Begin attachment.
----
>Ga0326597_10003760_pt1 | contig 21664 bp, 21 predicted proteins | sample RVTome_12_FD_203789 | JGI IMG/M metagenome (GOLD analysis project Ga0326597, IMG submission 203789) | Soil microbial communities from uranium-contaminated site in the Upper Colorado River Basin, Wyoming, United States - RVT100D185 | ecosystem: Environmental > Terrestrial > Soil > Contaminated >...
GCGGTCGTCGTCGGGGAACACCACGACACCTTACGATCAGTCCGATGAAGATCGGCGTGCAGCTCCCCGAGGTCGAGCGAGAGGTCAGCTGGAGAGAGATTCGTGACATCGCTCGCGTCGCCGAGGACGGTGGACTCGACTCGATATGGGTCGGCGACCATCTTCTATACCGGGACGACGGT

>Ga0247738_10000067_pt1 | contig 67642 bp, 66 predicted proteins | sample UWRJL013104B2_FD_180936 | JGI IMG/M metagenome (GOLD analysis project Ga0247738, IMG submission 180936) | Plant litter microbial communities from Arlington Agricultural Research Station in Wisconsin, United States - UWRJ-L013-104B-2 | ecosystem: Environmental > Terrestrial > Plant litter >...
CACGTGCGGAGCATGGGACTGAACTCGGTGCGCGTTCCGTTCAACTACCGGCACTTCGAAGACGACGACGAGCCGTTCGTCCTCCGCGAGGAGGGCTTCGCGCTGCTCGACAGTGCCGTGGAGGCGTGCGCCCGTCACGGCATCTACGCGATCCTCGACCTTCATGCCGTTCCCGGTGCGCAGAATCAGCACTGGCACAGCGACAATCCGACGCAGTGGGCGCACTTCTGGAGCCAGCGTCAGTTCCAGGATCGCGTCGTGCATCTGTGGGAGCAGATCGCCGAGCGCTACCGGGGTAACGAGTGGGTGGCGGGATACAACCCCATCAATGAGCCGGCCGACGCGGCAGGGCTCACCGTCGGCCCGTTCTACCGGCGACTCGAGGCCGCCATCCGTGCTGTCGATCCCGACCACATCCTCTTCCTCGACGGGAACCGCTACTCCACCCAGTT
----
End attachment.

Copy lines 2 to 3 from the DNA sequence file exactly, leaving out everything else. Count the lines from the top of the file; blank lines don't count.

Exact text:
GCGGTCGTCGTCGGGGAACACCACGACACCTTACGATCAGTCCGATGAAGATCGGCGTGCAGCTCCCCGAGGTCGAGCGAGAGGTCAGCTGGAGAGAGATTCGTGACATCGCTCGCGTCGCCGAGGACGGTGGACTCGACTCGATATGGGTCGGCGACCATCTTCTATACCGGGACGACGGT

>Ga0247738_10000067_pt1 | contig 67642 bp, 66 predicted proteins | sample UWRJL013104B2_FD_180936 | JGI IMG/M metagenome (GOLD analysis project Ga0247738, IMG submission 180936) | Plant litter microbial communities from Arlington Agricultural Research Station in Wisconsin, United States - UWRJ-L013-104B-2 | ecosystem: Environmental > Terrestrial > Plant litter >...